Doug Limón creates stunning art pieces while preserving Native American heritage.
The first thing you notice at Doug Limón’s house is the turtles. Adorning a wall above the couch is a piece of art that features several images of large stingrays and turtles. There are beaded turtle images on wampum belts. And more turtles on his handmade cradleboard (baby carrier) and beaded medallions. What’s up with the turtles? Limón can explain. But we’ll get to that later.
This White Bear Lake resident has become an accomplished fine artist known for preserving his Native American heritage through beadwork on medallions, cradleboards and shoulder bags known as bandolier bags. An enrolled member of the Oneida Nation and a descendant of the Leech Lake Band of Ojibwe, Limón won his first award for a beaded medallion at an art show in Minneapolis in 2007 and has earned several awards since then.
The artist estimates he’s made about 150 round, beaded medallions, each 3½ inches across, and often adorned with a turtle design and buffalo-head nickel in the center. His pieces are used for Native American regalia, necklaces and wall art. “I don’t know how many beads I use in each one,” he admits. “We know how many size 11 beads are in a square inch; to find the exact number would make an interesting calculus problem.” Limón starts each beading session by burning sage as a way to honor his ancestors and ask them for help with the project.
Limón’s mother taught him how to bead on a loom at age 5, but he wanted to learn how to bead appliqué-style. “I would see this style at powwows. My parents bought me a book that showed the spot-stitch method of appliqué using two needles and two threads. But I later taught myself how to do it with one needle and one thread, a method I learned later is known as the straight-line method.”
Limón also recently started making bandolier bags. “I received a grant from the Minnesota State Arts Board in 2011 to do a community bandolier bag and did another one on my own,” he explains. For Native Americans, these bags traditionally carried tools, tobacco and traditional medicines. The beadwork often featured the plants or flowers needed for a specific medicinal recipe and often took a year to make. They could be used to barter for horses or other valuable commodities between tribes. To preserve this history, Limón’s grant brought him to the Science Museum of Minnesota at least once a week for a year to help visitors bead a community bandolier bag. “We had people from ages 4 to 70-plus participate,” he says. “Some did only one or two beads, others beaded a whole flower or other part of the design. It was a true community project designed to help visitors appreciate this Native American art form.”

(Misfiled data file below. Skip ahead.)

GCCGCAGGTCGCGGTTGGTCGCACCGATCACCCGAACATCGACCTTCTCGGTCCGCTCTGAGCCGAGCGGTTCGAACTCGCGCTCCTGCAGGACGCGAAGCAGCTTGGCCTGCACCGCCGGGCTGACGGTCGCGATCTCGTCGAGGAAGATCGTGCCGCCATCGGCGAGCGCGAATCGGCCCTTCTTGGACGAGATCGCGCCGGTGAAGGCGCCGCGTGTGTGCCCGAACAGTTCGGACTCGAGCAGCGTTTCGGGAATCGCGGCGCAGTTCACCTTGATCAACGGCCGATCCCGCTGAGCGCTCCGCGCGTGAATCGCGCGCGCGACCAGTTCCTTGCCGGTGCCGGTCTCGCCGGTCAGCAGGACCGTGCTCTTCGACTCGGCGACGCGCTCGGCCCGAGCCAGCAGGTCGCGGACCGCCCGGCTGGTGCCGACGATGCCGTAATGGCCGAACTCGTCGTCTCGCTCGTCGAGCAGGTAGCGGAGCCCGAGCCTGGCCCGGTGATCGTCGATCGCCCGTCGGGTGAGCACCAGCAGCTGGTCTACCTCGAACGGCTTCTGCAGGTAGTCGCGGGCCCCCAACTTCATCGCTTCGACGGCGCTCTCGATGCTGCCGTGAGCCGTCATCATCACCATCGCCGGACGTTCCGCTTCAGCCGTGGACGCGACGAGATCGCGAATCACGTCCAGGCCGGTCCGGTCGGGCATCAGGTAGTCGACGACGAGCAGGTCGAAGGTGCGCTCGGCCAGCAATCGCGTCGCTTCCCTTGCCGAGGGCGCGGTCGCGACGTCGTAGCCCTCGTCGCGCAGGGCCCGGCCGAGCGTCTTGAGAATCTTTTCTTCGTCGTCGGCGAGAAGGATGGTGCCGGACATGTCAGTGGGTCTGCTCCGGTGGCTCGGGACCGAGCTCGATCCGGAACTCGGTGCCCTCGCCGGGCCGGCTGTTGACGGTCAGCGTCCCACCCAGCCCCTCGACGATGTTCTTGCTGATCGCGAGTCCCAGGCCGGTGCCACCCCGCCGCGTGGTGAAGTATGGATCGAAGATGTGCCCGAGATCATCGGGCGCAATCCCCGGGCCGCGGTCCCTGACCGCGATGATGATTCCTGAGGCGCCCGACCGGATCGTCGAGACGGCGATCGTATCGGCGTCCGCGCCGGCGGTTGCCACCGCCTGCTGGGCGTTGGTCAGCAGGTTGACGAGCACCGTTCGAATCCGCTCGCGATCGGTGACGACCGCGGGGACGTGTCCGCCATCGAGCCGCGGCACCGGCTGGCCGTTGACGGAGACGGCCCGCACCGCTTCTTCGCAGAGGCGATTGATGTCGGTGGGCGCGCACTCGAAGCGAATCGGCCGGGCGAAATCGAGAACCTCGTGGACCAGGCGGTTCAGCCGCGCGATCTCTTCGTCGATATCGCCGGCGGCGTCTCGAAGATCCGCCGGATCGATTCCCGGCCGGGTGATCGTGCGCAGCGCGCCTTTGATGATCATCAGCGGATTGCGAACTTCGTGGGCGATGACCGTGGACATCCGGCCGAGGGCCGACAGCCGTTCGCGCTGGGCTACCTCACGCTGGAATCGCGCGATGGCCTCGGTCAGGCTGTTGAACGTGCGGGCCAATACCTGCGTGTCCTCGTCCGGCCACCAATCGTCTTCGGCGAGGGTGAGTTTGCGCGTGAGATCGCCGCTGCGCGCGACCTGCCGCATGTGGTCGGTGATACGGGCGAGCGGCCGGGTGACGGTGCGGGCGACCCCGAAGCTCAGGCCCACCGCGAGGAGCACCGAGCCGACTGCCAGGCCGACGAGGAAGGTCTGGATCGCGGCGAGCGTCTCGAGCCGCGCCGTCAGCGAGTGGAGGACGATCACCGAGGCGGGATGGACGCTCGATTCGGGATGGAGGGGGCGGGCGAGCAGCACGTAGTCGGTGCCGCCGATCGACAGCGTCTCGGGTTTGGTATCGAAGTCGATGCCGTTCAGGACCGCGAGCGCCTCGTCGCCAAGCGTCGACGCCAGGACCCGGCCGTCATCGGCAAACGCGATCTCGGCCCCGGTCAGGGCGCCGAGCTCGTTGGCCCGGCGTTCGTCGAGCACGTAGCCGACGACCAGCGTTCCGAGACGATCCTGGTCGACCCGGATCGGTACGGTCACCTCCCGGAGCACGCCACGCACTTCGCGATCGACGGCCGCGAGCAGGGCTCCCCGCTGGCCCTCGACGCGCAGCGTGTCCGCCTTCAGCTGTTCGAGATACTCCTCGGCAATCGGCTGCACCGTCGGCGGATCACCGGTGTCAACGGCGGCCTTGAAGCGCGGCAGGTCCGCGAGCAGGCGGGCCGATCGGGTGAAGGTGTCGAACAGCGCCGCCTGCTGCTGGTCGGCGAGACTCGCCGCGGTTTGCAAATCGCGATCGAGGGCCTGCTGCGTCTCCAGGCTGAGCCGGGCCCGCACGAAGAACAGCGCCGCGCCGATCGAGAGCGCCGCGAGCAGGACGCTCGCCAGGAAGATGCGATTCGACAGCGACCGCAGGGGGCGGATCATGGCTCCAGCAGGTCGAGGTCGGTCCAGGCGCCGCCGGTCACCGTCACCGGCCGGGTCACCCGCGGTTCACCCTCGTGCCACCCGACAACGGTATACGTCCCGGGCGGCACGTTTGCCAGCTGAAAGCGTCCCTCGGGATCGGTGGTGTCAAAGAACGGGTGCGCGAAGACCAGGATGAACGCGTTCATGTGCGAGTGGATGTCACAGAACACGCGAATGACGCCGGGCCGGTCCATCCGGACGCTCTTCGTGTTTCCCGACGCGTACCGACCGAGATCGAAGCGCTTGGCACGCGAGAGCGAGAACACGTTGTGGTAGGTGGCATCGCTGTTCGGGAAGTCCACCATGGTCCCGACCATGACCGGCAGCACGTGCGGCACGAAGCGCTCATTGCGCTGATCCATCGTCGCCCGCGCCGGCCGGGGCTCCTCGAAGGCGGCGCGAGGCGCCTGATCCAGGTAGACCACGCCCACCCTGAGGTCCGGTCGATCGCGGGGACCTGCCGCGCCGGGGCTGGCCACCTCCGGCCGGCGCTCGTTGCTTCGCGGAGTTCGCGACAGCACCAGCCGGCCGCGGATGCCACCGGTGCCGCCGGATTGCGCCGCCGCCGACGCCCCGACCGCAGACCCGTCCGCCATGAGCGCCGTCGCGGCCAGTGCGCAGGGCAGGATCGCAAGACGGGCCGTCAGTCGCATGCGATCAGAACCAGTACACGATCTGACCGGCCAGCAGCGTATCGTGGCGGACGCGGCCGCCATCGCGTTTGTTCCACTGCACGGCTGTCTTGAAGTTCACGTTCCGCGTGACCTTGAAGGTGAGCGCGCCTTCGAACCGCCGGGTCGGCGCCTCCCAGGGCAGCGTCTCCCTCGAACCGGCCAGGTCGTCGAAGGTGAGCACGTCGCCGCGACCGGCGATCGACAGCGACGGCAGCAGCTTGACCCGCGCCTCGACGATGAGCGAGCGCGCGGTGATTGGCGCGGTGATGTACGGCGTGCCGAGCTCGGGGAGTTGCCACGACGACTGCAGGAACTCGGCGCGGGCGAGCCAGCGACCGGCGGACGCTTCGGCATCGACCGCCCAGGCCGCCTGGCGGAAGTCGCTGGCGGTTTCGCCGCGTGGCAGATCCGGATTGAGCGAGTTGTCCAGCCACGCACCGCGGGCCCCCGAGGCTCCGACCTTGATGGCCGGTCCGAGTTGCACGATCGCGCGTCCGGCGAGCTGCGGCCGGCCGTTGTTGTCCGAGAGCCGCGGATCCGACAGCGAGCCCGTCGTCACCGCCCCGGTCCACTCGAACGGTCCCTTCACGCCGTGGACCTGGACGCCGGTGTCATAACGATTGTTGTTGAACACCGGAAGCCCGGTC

Limón also teaches others how to make cradleboards to preserve another significant Native American tradition, and has taught classes, along with his wife, at Leech Lake Tribal College and Fond du Lac Tribal College. “Cradleboards have a lot of advantages,” he explains. “They help strengthen the baby’s legs, neck and back to promote early walking. They also help with language development as the babies are eye-to-eye with adults and can more easily associate language with actions.” Babies in cradleboards walk and talk earlier than babies who [aren’t in them], he says.
He proudly points out that his son Gavino (whose Ojibwe name, Mikinak, means “turtle”) began walking at nine months and at age 6 is already an accomplished Native American dancer. Gavino’s cradleboard, which features an elaborate beaded turtle fashioned with green concentric circles and purple flowers, is currently on display at the Science Museum. “My dad’s cradleboard classes have done the most to preserve our cultural heritage,” says Limón’s daughter Jaime Limón-Witt. “My dad has a passion to teach this craft to build cultural knowledge and pass on their health benefits so it doesn’t become a lost art.”
And for Limón, his exquisite art forms express his spirituality and honor his ancestors. “Oneidas believe in doing everything with the seventh generation in mind. Whatever we do today needs to positively affect people seven generations from now. I honor my ancestors through my work because they were thinking of me seven generations ago.” He says he always includes a flaw in his pieces, a practice his mother taught him to do as a reminder that no one is perfect.
The artist has earned the Minnie Jackson Lifetime Achievement Award from the Ziibiwing Center of Anishinabe Culture and Lifeways in 2012; the First Peoples Fund Jennifer Easton Community Spirit award in 2014; and the Cultural Community Partnership grant from the Minnesota State Arts Board in 2015. Thirty of his pieces were on display at the Minnesota Textile Center earlier in the year in a show called “Turtle Voices.”
So what’s with the turtles? “The turtle is old, wise and well-respected in our culture,” he explains. “And earth is often referred to as ‘Turtle Island,’ which comes from the Anishinabe creation story where the earth was formed on the back of a turtle.”